12th July, 2021 ENVIRONMENT AND ECOLOGY
- The National Research Centre on Yak (NRCY) at Dirang in Arunachal Pradesh’s West Kameng district has tied up with the National Insurance Company Ltd. for insuring their livestock.
Why insuring livestock?
- Yak population has been decreasing at an alarming rate.
- Climate change and inexplicable changes in the weather pattern have been reported from the yak rearing areas throughout the country.
- The insurance policy will shield the yak owners against the risks posed by weather calamities, diseases, in-transit mishaps, surgical operations and strikes or riots.
- More than 500 yaks died in a single spell of heavy rainfall in northern Sikkim in 2019, leading to a heavy financial burden on the owners.
Yak population in India
- The total yak population in India is about 58,000.
- The Union Territories of Ladakh and Jammu and Kashmir have some 26,000, followed by 24,000 in Arunachal Pradesh, 5,000 in Sikkim, 2,000 in Himachal Pradesh and about 1,000 in West Bengal and Uttarakhand.
- A four-year-old report said the number of yaks across the country declined by almost 24.7% between 2012 and 2019.
Insurance Policy details:
- According to the policy, the owners would have to get their yaks ear-tagged and provide a proper description in order to get their animals insured.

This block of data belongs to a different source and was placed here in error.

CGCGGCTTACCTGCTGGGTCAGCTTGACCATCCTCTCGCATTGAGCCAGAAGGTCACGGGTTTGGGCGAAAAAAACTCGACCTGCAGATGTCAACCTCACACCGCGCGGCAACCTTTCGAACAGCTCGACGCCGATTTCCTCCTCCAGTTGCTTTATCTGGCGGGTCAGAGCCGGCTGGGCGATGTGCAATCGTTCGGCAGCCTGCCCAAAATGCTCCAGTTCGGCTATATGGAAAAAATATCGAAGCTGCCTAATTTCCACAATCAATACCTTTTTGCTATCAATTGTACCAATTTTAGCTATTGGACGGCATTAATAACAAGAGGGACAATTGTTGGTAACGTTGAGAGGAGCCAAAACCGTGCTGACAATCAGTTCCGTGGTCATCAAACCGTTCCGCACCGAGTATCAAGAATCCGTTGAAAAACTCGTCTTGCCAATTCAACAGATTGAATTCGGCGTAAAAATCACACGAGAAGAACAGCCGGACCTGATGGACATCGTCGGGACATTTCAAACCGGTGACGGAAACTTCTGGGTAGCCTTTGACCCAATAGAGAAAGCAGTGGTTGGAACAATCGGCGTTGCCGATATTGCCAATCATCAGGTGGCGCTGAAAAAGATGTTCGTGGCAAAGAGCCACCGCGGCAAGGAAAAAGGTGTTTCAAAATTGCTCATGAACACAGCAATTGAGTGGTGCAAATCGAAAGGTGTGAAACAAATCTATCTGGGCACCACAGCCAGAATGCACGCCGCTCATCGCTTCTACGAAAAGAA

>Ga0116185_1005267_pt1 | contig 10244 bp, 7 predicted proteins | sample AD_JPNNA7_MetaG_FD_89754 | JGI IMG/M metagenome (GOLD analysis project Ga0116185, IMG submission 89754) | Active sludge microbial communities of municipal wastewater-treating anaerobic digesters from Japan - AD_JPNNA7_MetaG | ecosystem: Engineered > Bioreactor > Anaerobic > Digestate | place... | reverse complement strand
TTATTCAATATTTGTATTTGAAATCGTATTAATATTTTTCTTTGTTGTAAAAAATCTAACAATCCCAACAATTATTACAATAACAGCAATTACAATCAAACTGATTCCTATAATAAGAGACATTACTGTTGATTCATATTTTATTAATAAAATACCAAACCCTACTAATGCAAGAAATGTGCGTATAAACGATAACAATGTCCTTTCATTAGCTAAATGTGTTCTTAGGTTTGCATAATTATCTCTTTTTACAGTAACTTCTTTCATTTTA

- For claims, the owner has to submit the completed claim form, death certificate from the veterinary practitioner, the post-mortem report and the ear tag.
- The Himalayan yak (Bos grunniens) is a totemic animal of the high
- The woolly yaks are indicators of change in temperature on the mountains. The animal finds it difficult to tolerate the conditions at below 7,000 feet above sea level.
- It is the largest animal on the Tibetan plateau – it can be as tall as 2.2 metres at the shoulder, and weigh up to a thousand kilogram’s.
- The domestic yak is a long-haired domesticated cattle found throughout the Himalayan region of the Indian subcontinent, the Tibetan Plateau, Northern Myanmar, Yunnan, Sichuan and as far north as Mongolia and Siberia.
- Yak is a “flagship species”, and indicates the health of the ecosystem within which it lives.
- It is adapted to the climatic conditions of “cold winter, low oxygen content, high solar radiation, and cyclical nutrition with short growing seasons”
- Reasons for their population declines
- Harsh lives that the yak herders live. Yak herders come from the most marginalised of communities, and while the yak may be adapted to the conditions, humans prefer comfort.
- As wars and conflicts have led to the closing of borders, the yaks outside Chinese borders are “thought to be suffering from inbreeding due to the lack of availability of new yak germplasm from the original yak area, the Tibetan plateau.
- Climate change has led to uneven production of grass, the yak herders find themselves fenced into grasslands which are under greater pressuren Plateau.